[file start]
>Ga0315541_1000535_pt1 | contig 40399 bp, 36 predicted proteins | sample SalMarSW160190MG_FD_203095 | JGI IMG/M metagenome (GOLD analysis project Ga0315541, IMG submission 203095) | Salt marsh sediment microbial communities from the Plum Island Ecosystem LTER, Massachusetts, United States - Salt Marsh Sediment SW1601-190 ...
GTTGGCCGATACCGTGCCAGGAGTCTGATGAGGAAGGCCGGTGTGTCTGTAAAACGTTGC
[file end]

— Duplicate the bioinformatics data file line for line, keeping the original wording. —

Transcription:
>Ga0315541_1000535_pt1 | contig 40399 bp, 36 predicted proteins | sample SalMarSW160190MG_FD_203095 | JGI IMG/M metagenome (GOLD analysis project Ga0315541, IMG submission 203095) | Salt marsh sediment microbial communities from the Plum Island Ecosystem LTER, Massachusetts, United States - Salt Marsh Sediment SW1601-190 ...
GTTGGCCGATACCGTGCCAGGAGTCTGATGAGGAAGGCCGGTGTGTCTGTAAAACGTTGC